likely to be motivated to read and dig deeper for answers to their questions about the world and make constant connections to themselves.

Another reason I chose the aforementioned books is because unbeknownst students in my class are mostly of Russian, Tajik, and Spanish native languages. I have noticed that their vocabulary bank is limited as they are likely to come from conversational backgrounds. By using informational texts in my classroom, my ELL students will expand their academic vocabularies in areas that do not necessarily come up in everyday conversation. Nonfiction texts will challenge my ELL students, but it will also give them a broader vocabulary base, especially texts from the fields such as science and social studies. Moreover, ELL students are able to make real life connections with nonfiction texts. Many nonfiction books include photographs to illustrate the details. Photographs are a great visual aid when grappling to understand the English text. Photos contain more details and a precise depiction of the world around us than illustrations. When students are able to refer to photographs, they will increase their comprehension level and make connections to the real world they see around them. Students will be confident when they have a clear picture of what is being taught and are able to have higher order thinking skills that help to perform better overall.

Touro TESOL Candidate Radhika Hira on Teaching According to the Stages of Literacy Development

Discussion Boards are invaluable for students to develop their analytic skills, reflect on their readings and interact with their peers. Here an outstanding DB by Touro TESOL Candidate Radhika Hira on Teaching According to the Stages of Literacy Development.

Radhika Hira, a preservice elementary school teacher and yoga teacher in New York will graduate with her MA in Dual Inclusive Elementary Education from Teachers College this fall, and is working on a TESOL extension from Touro as well.
Radhika states that “I’m kind of known for my positive attitude! I think it is my biggest strength in a classroom – it allows my students to have a growth mindset. Since they feel safe in making mistakes, it encourages risk taking as they learn to be learners. This is a tumultuous time in the world, and I am excited to be there for my students. They need us to be ‘present’ more than ever.”

This DB focuses on your reading of Teaching According to the Stages of Literacy Development

  1. How would YOU in YOUR professional teaching practice, track and assess reading levels ? Please be specific.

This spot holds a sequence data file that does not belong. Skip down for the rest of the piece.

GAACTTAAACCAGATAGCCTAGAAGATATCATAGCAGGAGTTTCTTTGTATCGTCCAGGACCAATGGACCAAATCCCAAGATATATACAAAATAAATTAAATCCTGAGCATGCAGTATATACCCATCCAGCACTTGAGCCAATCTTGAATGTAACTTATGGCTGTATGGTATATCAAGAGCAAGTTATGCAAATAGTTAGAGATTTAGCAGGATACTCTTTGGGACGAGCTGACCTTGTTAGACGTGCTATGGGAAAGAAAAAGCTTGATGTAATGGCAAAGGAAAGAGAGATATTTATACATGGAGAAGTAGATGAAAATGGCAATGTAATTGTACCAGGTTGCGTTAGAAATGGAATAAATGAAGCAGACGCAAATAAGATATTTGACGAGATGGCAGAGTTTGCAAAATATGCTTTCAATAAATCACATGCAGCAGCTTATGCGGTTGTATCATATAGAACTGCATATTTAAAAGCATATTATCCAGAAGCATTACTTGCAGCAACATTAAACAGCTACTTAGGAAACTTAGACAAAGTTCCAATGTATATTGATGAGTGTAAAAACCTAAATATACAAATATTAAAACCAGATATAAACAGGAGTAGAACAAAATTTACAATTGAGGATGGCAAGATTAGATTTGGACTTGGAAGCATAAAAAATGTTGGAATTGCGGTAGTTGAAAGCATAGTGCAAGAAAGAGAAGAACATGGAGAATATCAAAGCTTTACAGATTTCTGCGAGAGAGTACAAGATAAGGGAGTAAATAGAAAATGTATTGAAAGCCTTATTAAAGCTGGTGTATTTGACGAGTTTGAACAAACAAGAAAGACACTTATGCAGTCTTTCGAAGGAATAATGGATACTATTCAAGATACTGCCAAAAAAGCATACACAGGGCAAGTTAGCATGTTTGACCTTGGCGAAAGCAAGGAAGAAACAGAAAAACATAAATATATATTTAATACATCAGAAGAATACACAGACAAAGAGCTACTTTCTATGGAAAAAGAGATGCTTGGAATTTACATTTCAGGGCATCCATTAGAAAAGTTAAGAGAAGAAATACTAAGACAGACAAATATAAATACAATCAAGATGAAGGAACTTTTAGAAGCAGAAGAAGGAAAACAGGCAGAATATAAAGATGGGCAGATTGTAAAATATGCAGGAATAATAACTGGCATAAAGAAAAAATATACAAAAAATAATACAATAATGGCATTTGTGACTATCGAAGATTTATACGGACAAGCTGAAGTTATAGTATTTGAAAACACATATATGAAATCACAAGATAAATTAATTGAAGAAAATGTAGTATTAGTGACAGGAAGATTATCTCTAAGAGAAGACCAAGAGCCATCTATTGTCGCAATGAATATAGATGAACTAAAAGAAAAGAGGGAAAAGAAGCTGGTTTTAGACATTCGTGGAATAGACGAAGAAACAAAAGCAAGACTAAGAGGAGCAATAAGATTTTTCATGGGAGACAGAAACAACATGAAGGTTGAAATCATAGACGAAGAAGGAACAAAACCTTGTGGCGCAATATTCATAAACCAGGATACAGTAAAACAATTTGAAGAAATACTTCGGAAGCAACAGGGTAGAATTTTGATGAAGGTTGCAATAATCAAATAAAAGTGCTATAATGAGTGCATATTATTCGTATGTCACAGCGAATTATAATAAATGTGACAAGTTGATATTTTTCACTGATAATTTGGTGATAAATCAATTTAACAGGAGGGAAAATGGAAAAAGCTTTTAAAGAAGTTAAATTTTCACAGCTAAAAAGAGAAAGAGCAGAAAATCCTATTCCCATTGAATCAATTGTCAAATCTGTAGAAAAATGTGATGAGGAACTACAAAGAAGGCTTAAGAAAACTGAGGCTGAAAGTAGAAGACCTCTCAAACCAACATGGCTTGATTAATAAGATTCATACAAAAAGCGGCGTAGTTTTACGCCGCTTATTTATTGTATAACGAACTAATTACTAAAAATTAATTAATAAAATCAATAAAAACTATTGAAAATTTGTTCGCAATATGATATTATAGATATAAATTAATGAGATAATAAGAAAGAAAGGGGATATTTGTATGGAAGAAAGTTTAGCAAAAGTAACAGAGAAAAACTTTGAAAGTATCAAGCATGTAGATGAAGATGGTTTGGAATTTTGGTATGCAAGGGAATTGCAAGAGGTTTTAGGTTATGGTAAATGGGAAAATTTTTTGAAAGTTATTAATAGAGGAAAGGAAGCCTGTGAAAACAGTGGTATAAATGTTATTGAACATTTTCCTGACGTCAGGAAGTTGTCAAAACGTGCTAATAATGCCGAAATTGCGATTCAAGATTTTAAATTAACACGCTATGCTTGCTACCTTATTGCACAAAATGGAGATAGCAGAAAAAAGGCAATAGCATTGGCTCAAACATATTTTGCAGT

Over 60 years ago, Betts (1946) described a framework for levels dependent on difficulty in his book, Foundations of Reading Instruction: With Emphasis on Differentiated Guidance. This framework was based on research done over 70 years ago now, and with 41 children. The framework resulted in four levels of reading which are still applicable today. (1) the independent level, (2) the instructional level, (3) the frustration level and (4) the probable capacity level. The fourth level is based on material which is read to a student but the first three are based on the decoding and comprehending ability of the student when reading a text.

Today there are at least 7 systems that level children’s book based on this, and mathematical algorithms using word length and sentence length. (F&P, Lexile, Accelerated Reader, Reading Recover/Benchmark, DRA, DRP, & Fleish-Kincaid). I have personally used F&P running records and miscue analysis as tools to assess students reading levels. My experience leads me to see miscue analysis as a far more authentic tool to measure reading needs of students so that we can focus on improving proficiency as opposed to levels.

Educators, parents and administrators take levels seriously and while I agree that levels are an important and even elegant tool to create a framework for students in some respects, as an educator I primarily always keep in mind that they are a teacher’s tool and not a reader’s label. The following are the principles from Glasswell and Ford’s 2011 article, Let’s start Leveling about Leveling, that I plan to live by in my own professional practice:

• Leveling takes a complex idea and makes it too simple: Reading is a complex process. It involves the reader, the text, background information, culture, linguistic ability, preference and interest all in one. Boiling this down to a mathematical algorithm that assess the word length or number of words on a page in isolation makes levels simplistic and requires that a teacher weigh everything else in and employ professional judgement as well.